Postcards above: Book-cycle, Exeter, 11 years old, all books available for voluntary donation. Aging sink and free seeds on staircase. Bought 'Haroun and the Sea of Stories' and 'Sailing in China'.
Postcards below: Topsham Bookshop, 25 years old, 5 rooms, hardbacks in the basement. Bought 'Elements of Semiology'.
Some people collect books. Some of us also collect bookshops. To get lost in a book goes hand-in-hand with getting totally disoriented within a wall of titles. The right-angled spines throw us into a zero-gravity, Escher-like world, where up no longer matters, and hours pass with head tilted. "Bookshop neck" is a real affliction.
Sometimes it seems incredibly strange to distill a bookshop down to an electronic screen storefront, but then I guess some people think it's weird to venture into an entire building to choose a bunch of words. Maybe bookshops will become a middle class 'experience' in the future, like Escape Rooms and Theme Parks.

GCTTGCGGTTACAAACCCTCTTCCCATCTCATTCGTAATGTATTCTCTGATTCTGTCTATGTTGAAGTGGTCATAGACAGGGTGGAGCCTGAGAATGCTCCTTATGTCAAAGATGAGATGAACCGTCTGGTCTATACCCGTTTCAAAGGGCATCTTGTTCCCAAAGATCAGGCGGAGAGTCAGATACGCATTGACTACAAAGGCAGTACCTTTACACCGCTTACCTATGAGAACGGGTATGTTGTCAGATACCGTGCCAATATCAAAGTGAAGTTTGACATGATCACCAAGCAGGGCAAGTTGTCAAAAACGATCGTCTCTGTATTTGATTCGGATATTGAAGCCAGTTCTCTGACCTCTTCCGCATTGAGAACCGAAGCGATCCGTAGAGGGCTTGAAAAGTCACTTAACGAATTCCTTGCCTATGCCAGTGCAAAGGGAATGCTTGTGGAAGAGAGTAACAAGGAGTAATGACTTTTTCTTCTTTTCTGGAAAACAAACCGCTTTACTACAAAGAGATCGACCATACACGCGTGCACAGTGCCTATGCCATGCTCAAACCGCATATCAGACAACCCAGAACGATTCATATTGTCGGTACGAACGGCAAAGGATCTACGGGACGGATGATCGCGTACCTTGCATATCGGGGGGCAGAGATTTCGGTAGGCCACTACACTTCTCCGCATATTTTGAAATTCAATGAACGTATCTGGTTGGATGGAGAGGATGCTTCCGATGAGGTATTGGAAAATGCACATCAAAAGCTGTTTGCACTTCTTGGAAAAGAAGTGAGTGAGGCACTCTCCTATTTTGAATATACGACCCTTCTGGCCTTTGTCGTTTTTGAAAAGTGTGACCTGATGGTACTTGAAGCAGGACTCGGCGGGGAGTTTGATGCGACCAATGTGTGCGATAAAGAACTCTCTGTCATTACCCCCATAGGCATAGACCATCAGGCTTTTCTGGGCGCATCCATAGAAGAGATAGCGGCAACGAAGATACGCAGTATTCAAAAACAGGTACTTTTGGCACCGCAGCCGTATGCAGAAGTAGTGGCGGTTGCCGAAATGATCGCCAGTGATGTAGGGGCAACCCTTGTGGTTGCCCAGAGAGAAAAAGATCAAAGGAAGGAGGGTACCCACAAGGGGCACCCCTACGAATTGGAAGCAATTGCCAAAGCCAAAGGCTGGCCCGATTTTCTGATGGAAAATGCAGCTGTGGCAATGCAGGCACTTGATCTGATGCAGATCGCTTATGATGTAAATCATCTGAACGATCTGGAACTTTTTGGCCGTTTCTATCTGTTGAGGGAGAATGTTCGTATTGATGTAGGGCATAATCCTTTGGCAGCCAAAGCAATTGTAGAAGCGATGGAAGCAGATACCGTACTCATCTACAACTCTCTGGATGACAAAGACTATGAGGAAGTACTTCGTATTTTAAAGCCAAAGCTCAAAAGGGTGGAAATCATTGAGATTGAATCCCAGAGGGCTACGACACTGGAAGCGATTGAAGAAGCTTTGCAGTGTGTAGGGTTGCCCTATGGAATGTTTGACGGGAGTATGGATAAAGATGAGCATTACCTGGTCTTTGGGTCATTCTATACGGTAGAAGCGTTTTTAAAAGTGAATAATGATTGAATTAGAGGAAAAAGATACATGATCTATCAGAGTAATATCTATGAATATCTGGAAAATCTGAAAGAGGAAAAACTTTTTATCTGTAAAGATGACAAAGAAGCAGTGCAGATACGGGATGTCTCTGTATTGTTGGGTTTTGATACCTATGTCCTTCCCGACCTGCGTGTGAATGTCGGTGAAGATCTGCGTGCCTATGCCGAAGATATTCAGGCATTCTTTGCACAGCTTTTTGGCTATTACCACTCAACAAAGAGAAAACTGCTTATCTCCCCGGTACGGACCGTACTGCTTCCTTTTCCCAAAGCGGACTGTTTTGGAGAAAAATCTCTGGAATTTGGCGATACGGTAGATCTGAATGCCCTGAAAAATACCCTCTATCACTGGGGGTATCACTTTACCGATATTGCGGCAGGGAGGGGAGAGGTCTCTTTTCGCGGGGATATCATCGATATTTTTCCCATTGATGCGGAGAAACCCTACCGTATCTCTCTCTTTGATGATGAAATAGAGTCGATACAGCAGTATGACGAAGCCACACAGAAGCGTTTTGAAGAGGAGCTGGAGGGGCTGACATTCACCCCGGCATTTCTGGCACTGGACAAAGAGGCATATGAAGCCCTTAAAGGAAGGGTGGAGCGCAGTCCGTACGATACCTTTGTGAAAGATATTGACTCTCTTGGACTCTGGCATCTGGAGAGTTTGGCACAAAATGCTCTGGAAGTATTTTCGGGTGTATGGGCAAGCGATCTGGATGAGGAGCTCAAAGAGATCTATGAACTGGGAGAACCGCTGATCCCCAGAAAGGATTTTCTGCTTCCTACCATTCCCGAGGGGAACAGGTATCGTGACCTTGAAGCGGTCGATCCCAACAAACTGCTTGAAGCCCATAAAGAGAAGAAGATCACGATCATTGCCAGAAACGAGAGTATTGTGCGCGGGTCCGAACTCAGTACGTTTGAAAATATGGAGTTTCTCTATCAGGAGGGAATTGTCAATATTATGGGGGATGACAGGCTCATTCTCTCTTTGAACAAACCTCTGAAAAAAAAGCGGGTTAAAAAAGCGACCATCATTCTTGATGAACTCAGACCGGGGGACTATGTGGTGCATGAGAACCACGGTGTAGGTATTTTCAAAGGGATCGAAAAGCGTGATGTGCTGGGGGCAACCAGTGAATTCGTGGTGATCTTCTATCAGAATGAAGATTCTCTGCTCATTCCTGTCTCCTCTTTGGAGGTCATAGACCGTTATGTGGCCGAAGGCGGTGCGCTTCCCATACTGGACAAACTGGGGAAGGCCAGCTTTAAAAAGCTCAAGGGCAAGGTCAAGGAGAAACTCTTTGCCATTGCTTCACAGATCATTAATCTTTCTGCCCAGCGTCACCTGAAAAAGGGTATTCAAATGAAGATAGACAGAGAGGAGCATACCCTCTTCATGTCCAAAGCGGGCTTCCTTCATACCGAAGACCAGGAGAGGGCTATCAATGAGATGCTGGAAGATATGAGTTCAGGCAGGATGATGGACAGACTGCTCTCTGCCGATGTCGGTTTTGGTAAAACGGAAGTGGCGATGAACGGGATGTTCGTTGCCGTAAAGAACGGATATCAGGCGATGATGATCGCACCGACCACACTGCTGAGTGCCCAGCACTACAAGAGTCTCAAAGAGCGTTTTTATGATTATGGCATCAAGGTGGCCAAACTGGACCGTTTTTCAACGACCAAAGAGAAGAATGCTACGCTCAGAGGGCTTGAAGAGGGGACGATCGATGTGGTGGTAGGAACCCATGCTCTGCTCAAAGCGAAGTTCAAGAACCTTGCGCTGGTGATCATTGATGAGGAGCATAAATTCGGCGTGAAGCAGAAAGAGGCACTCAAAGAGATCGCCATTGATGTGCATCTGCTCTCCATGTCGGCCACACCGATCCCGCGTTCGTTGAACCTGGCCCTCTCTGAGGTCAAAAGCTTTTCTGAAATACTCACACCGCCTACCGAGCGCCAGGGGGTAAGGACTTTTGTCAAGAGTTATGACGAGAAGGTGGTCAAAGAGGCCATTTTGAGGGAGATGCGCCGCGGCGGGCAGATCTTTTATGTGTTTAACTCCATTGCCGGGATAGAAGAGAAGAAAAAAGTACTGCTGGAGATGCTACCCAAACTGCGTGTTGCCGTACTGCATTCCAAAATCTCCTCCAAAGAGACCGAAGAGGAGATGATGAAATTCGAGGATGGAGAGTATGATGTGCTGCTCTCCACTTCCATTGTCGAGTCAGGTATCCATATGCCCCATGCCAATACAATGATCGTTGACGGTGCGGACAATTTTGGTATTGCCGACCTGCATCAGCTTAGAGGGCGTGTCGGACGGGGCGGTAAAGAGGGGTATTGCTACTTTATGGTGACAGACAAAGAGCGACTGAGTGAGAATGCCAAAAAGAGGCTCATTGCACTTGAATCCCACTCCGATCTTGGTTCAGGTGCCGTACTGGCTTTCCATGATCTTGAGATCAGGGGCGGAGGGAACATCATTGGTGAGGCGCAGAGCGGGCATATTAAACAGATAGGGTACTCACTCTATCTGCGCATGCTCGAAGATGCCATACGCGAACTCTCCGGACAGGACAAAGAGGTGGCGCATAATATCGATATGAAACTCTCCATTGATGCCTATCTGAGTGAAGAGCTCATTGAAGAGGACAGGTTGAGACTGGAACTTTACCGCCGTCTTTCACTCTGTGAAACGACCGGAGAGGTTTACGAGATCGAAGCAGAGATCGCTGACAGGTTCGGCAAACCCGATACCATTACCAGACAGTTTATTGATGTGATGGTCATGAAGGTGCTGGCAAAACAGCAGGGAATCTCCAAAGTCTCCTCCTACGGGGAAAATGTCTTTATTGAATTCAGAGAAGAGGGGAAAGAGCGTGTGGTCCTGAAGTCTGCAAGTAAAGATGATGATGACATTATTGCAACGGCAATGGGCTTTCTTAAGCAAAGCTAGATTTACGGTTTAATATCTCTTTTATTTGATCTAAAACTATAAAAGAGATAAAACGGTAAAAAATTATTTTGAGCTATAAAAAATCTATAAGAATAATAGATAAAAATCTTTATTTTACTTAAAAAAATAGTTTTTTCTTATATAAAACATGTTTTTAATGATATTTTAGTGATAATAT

Extra One. I've mentioned Craig Mod for his newsletter article before, but this week he's embarking on a very long walk across Japan, and is sending out daily updates via SMS. I've signed up and been enjoying the daily postcard update, as well as spending a few pennies to reply back for when he finishes. It's an interesting, novel approach to 'social' media - perhaps 'connected presence' is a better term? - and it's great to see Craig playing with different media approaches like this.
Extra Two. I tore through 'The Rights of the Reader' by Daniel Pennac recently, translated by Sarah Adams. I saw a poster with Quentin Blake illustrations for the 10 Rights in Lewes library some years ago, ordered the book a few months ago, and read it this week. It's a fantastic, romping, passionate piece, reinvigorating my old, childish love of reading - reading as a chaotic exploration of worlds, rather than an academic or commercial undertaking. Definitely recommended.